• To make up for the lack of warmth afforded by in person interviews, Companies need to go an extra mile to provide not only proper feedback but also some advice to the rejected candidates.

You could request a demonstration of Rezoomex- a hiring tool that promises to address all these challenges


Model for determining compensation

There’s an elephant in the room- let’s build a pragmatic, objective and transparent compensation policy! PART 2/2

As stated in part 1, this is an experience report from the author’s company where a more pragmatic, objective and transparent model is being used to determine compensation. For most skills having a sufficient number of jobs and job-seekers, a market mechanism becomes operational. Ruling market rates are the most impartial and objective way to determine compensation.

Boundaries that define the “Job Market”

There are 4 factors that define “market” for the purposes of employee compensation:


  • Geography- Inflation rates vary from country to country depending on the economics of that country. Fast-growing economies such as China and India tend to have higher rates of inflation.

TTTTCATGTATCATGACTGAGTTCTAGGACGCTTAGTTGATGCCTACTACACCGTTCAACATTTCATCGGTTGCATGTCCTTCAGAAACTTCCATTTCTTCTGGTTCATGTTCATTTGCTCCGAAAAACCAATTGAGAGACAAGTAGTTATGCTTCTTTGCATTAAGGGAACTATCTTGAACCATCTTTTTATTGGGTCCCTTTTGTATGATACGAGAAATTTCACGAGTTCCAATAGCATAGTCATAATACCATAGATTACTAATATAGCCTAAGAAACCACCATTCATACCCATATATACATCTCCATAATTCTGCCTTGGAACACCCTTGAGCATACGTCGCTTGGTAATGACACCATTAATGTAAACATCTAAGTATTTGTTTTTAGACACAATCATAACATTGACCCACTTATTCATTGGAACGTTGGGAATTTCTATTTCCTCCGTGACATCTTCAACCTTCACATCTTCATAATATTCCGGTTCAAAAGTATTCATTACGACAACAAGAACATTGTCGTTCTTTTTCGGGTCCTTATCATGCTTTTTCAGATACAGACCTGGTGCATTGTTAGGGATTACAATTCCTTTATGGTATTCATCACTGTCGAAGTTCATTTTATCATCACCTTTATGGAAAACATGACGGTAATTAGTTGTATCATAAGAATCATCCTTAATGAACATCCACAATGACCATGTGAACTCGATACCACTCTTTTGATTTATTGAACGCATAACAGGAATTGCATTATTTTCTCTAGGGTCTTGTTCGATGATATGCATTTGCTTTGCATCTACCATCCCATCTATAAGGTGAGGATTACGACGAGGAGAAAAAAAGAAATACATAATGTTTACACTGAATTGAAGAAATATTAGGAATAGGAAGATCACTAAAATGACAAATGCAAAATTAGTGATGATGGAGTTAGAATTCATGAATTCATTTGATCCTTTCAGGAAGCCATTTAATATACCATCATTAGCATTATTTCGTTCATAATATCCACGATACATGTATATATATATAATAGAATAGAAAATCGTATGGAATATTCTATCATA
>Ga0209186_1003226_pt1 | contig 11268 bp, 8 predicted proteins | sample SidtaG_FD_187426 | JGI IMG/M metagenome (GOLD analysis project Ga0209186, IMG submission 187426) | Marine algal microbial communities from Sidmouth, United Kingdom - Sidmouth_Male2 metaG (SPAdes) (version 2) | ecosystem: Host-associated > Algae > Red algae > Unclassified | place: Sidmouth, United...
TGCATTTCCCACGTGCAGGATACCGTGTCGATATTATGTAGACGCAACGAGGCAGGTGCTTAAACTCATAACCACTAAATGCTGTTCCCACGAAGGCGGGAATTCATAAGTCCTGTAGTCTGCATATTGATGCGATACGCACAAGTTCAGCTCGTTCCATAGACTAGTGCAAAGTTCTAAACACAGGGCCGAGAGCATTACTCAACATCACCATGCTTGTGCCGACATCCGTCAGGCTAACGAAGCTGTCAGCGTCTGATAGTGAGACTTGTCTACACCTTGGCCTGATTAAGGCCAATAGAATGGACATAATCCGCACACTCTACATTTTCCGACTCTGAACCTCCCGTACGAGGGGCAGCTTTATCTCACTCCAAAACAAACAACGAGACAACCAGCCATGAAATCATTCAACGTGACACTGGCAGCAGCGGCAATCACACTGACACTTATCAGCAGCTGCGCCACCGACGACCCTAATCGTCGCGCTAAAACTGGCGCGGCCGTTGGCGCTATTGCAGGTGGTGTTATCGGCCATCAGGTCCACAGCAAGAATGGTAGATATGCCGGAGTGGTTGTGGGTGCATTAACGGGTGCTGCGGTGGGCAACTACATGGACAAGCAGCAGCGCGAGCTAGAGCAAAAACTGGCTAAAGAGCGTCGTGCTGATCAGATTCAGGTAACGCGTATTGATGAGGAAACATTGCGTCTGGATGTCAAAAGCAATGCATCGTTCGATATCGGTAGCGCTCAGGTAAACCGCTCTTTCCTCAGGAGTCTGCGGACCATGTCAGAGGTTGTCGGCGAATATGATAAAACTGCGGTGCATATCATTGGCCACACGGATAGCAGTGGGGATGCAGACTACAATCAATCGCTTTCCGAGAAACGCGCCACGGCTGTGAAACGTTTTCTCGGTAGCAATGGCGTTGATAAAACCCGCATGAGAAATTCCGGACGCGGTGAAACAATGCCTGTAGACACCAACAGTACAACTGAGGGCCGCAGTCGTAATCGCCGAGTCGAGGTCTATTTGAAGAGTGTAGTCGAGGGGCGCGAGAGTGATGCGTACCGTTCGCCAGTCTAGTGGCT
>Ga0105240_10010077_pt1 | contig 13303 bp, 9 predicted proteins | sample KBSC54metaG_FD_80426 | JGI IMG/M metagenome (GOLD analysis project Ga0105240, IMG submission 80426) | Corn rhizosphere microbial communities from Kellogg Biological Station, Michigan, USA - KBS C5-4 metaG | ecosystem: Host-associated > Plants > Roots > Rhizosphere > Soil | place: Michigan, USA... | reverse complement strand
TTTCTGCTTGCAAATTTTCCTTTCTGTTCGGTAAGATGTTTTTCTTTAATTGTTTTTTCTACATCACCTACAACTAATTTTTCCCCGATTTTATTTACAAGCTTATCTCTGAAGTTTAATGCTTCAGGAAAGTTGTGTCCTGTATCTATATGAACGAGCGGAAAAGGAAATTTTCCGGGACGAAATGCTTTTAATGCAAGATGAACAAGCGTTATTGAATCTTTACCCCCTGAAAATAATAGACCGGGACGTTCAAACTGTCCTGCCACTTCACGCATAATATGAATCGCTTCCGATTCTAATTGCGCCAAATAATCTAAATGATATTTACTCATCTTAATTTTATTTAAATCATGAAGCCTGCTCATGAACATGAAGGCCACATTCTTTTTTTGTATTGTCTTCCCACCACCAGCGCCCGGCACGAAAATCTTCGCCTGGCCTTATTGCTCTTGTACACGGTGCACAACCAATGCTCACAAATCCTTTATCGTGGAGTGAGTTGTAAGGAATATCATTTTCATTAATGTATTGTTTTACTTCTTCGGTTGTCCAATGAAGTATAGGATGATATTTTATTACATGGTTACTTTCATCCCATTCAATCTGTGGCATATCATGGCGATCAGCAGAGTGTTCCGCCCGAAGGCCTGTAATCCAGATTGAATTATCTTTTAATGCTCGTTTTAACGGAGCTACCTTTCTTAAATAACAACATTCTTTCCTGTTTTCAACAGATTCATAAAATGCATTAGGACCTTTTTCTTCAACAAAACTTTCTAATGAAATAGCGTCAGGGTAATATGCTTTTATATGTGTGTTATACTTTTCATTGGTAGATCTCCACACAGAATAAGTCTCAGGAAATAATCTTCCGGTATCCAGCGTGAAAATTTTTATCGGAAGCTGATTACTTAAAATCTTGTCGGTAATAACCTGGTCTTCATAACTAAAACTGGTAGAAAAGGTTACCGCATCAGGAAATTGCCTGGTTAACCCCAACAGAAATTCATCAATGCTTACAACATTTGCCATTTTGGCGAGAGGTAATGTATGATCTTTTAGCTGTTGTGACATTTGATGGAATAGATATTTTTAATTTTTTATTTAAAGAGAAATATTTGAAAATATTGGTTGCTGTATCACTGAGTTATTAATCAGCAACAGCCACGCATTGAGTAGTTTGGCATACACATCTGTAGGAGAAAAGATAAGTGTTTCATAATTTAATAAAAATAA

• Skills- Certain skills tend to be more in demand. Recently “Data Science” skills are in demand, which has resulted in better compensation for Data Scientists


  • Experience- A professional becomes better at his job as he gains more experience. This trend tends to taper off after 7 years. At which point one can think of up-skilling to get a better job.  The graph above shows how compensation reaches a limit after a few years in a job. The only way to break out to the next compensation level is by up-skilling to acquire a better job.
  • Performance- If we do A/B/C grading for employee performance on the job, A graders tend to do significantly better and C graders tend to do significantly worse than the average.

How to determine “market” compensation

We can practically determine the ruling market compensation by taking a small randomly selected sample. The sample should be large enough so that it results in a bell-shaped frequency distribution. We sampled candidate data sourced from job portals, employee and agency referrals for certain job skills and experience ranges in certain cities. Please refer to one such frequency distribution in the graph below. We observed that most samples resulted in a slightly right-skewed bell shape for sample sizes as small as 50!

Model for determining compensation

Model for determining compensation